In 1961 George Forsythe proposed to establish a department of “Computer Science” at Stanford University. The quotes are here on purpose, because at the time the concept was new. Even now there are those who question whether there is a concept rather than just an incongruous juxtaposition of two words. Such people are apt to snigger “telescope science”, with the message that astronomy is real science.
Donald Knuth defends the concept thus :
There are different flavors of mathematics, based on what kinds of peculiar minds we have; we aren’t going to change that. People find out what things are best for them. And as for their mentalities, physicists are different from mathematicians, as are lawyers from doctors. Each of these fields seems to have predominant modes of thinking, which people somehow recognize as best for them. Computer science, I am convinced, exists today in universities because it corresponds to a mode of thinking, a peculiar mindset that is the computer scientist’s way of looking at knowledge. One out of fifty people, say, has this peculiarity.
It’s a bit disconcerting that Knuth’s estimate of two percent reflects his experience teaching classes in Stanford’s Computer Science department. The probability of hitting your vocation right away is not high, consistent with my own experience. We can only hope for the remaining ninety-eight percent that they will find it on their next try. Knuth continues with:
Historically, such people were scattered in many walks of life: we had no home to call our own. When computer science started out it was mostly treated as a tool for the existing disciplines and not of interest in its own right. But being a useful tool is not enough in itself to account for the fact that computer science is thriving in thousands of places. For example, an electron microscope is a marvelous tool, but “electron-microscope science” has not taken the world by storm; something other than the usefulness of computers must account for the rapid spread of computer science. What actually happened was that the people who got interested in computers started to realize that their peculiar way of thinking was shared by others, so they started to congregate in places where they could have people like themselves to work with. This is how computer science came to exist. Now we can look back in old writings and see that certain people were really computer scientists at heart. It was latent back in Babylonian times, and throughout history.
Those “certain people” were not really “from all walks of life”: they were mathematicians. And indeed mathematicians come in many varieties. One gets a good idea of this variety when we collect some examples of mathematicians calling each other names.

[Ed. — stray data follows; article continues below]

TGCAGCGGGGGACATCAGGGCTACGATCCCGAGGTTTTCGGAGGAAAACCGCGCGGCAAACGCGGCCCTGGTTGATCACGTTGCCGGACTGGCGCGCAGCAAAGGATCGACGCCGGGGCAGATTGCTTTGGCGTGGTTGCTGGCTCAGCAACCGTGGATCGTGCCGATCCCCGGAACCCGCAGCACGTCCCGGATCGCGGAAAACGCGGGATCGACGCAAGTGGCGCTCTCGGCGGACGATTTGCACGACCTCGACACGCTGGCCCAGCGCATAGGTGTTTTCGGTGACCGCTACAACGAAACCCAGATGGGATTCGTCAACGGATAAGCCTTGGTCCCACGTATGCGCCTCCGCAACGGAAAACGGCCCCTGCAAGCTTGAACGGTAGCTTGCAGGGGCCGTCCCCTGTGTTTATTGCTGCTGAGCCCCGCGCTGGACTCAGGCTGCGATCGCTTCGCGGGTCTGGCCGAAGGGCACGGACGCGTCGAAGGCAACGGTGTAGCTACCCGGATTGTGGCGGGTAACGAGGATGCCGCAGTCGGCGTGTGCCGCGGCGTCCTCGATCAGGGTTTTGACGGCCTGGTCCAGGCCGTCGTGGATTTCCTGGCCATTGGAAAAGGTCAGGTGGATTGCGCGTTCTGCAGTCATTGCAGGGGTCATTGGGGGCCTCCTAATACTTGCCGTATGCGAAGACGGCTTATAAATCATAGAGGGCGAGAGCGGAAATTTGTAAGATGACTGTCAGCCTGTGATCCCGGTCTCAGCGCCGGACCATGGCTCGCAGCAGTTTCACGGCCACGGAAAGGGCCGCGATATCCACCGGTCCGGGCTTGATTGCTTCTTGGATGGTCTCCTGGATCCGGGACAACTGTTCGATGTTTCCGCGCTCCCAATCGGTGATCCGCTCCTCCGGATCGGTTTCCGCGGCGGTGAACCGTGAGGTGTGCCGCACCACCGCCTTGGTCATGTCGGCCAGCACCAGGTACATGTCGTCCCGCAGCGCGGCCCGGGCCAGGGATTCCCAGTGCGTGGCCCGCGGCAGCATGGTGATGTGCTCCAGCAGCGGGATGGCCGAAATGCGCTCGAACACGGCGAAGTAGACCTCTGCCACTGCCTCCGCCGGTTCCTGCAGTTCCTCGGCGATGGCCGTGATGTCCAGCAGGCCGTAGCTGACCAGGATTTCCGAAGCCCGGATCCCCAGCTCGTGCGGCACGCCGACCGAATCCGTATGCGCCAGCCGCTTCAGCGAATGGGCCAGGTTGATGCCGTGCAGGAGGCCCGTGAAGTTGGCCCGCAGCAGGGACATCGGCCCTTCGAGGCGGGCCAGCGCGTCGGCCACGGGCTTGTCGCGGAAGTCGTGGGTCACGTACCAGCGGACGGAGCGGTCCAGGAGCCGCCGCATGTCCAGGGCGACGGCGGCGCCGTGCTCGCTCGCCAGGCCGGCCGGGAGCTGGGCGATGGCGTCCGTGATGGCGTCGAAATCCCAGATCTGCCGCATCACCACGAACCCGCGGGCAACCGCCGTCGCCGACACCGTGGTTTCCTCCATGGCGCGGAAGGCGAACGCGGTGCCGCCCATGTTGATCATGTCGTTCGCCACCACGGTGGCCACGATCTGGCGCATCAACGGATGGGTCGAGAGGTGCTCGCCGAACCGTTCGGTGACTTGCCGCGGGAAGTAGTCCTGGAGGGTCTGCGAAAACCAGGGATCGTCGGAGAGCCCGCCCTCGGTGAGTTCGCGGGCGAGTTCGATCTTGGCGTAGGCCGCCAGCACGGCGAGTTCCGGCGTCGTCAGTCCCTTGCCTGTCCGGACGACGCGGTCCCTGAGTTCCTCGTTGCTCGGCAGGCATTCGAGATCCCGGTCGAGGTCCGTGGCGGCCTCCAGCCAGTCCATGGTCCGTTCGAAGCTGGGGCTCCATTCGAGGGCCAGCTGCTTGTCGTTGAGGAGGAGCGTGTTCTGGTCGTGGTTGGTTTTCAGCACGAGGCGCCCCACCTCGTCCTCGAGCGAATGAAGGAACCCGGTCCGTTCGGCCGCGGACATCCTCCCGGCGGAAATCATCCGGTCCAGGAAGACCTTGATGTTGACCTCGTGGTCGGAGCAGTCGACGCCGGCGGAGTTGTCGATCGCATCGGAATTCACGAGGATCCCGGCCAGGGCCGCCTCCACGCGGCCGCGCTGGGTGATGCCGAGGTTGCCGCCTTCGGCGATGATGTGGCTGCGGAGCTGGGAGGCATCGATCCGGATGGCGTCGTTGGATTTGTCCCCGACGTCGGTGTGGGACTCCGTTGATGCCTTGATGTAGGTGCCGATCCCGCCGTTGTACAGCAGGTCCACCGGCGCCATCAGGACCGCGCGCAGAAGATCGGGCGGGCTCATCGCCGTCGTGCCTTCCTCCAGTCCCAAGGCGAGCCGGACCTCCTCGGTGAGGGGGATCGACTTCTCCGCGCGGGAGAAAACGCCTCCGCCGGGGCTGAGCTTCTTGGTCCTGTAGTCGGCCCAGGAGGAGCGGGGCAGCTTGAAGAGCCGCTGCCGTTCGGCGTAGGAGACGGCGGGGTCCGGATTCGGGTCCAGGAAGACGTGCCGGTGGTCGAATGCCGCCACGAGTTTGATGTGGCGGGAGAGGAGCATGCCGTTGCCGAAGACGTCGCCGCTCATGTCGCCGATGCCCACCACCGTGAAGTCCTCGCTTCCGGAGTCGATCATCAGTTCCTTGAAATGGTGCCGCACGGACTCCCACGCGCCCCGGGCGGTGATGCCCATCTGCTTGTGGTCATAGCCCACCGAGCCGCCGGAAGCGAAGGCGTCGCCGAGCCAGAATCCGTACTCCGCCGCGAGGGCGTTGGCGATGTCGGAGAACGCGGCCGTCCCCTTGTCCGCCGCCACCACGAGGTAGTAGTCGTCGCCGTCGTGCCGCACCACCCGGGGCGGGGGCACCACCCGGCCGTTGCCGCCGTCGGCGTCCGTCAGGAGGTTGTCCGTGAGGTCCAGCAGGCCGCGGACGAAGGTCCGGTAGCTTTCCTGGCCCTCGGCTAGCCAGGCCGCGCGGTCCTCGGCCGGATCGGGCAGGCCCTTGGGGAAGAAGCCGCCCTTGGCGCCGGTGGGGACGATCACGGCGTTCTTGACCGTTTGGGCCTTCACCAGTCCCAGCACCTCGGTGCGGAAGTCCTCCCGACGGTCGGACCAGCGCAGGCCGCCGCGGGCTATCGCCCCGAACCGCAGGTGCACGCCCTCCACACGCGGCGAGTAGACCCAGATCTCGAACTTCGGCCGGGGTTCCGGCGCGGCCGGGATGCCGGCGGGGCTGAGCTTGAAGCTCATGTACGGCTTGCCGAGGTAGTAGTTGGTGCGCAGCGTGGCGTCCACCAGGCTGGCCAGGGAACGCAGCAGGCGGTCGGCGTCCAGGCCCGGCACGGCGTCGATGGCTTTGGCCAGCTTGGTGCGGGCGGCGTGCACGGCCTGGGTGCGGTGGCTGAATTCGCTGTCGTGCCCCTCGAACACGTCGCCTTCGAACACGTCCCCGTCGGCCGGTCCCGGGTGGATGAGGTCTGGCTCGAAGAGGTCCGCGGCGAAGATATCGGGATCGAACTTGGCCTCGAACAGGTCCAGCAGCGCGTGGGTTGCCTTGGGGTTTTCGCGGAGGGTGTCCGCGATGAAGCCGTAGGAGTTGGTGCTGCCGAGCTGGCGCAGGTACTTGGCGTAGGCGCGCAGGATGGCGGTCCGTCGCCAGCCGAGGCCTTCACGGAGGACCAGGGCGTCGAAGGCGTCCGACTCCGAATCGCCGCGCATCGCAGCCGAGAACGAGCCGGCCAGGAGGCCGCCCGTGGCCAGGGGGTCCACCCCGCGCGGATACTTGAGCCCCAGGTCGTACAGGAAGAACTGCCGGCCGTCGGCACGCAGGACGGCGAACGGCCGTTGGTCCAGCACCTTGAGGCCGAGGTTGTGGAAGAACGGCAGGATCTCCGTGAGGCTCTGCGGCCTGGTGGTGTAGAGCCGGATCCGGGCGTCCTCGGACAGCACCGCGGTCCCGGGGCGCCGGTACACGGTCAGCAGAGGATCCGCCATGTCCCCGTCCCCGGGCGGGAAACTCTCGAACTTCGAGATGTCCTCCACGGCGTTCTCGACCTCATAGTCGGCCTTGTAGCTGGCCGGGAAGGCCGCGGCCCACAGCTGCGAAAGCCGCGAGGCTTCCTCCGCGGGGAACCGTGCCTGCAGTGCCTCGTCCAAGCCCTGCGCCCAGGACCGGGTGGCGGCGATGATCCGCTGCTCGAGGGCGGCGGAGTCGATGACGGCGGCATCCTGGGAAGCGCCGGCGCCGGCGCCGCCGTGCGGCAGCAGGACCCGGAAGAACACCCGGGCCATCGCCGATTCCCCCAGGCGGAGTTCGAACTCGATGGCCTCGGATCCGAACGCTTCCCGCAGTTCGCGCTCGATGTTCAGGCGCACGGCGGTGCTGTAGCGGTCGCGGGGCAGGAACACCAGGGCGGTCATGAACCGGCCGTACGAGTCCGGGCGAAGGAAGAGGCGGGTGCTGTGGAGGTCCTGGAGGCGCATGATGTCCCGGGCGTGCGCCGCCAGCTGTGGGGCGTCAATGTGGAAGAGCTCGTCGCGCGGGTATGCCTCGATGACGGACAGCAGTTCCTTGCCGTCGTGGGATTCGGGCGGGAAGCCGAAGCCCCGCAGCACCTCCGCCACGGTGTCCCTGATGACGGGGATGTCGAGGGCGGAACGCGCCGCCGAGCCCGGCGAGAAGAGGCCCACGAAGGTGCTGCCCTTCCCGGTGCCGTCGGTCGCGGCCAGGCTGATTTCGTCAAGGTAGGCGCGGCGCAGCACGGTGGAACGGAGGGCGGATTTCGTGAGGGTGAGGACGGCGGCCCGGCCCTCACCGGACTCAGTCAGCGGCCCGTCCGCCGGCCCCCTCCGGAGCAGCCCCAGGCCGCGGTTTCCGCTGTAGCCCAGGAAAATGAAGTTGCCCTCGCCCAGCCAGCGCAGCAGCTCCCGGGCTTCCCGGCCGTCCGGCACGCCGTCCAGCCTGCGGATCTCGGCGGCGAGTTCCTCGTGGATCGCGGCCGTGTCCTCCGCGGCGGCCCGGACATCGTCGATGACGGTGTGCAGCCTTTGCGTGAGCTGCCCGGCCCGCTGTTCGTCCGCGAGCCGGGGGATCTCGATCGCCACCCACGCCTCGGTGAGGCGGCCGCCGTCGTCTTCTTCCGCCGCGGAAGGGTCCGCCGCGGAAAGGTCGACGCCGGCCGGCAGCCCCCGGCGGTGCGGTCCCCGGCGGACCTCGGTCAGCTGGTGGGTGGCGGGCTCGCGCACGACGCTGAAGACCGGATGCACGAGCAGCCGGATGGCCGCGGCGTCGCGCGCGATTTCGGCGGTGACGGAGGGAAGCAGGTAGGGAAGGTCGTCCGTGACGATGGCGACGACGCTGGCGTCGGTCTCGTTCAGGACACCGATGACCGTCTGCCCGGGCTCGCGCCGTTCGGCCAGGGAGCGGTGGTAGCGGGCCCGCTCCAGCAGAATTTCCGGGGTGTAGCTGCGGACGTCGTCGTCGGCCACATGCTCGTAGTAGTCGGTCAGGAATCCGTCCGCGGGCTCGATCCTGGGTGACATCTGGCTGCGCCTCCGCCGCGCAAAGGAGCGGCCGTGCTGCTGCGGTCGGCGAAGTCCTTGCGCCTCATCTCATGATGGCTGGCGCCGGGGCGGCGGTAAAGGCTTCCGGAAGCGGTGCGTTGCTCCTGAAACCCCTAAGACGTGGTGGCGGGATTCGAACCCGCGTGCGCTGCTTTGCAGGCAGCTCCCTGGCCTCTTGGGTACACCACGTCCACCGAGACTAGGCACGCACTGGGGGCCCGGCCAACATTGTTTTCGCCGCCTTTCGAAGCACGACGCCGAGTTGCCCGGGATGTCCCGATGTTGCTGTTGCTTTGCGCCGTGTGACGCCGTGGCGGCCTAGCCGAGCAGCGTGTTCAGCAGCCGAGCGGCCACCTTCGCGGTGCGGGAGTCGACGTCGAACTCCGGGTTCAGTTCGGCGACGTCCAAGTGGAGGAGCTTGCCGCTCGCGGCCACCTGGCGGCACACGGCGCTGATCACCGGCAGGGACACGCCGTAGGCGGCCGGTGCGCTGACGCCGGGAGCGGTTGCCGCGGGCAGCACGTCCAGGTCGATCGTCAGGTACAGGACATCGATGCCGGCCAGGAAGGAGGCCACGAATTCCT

Paul Halmos (1916–2006) is famous, among other things, for the article “Applied Mathematics Is Bad Mathematics”. At the end of his interview  he was asked whether he had anything to say on this topic. Halmos: “For the last 55 minutes I have been dreading this question.” Nonetheless, he proceeded to give illuminating comments on his controversial thesis. He closes with:
There is a sense in which applied mathematics is like topology, algebra, and analysis, but … there is also a sense in which applied mathematics is just bad mathematics. It’s a good contribution. It serves humanity. It solves problems about waterways, sloping beaches, airplane flights, atomic bombs, and refrigerators. But much the same, much too often it is bad, ugly, badly arranged, sloppy, untrue, undigested, unorganized, and unarchitected mathematics.
Halmos sees logic as especially good mathematics. Elsewhere in the interview Halmos explains that there are levels of mathematics. Applied is lower than the main body of mathematics. Mathematical logic he considers higher. My guess is that category theory would also be recognized by Halmos as being in the higher part. It is no coincidence that mathematical logic and category theory are rejected by many mathematicians as not really mathematics. And these parts of mathematics happen to be especially useful in computer science.
Graph theory has famously been called “the slum of topology”, point-set topology and combinatorial topology being the more chique varieties. Though hackneyed, for our purposes the slum thing is useful: is it a coincidence that there tend to be more graph theorists in computer science than in mathematics departments? Combinatorics has been decried as a “grab-bag”. Not so chique either, and common in computer science departments. Knuth, thirty-five years after Volume Three, has started to publish bits of Volume Four, Combinatorial Algorithms, and in the preface he confesses to liking these best of all.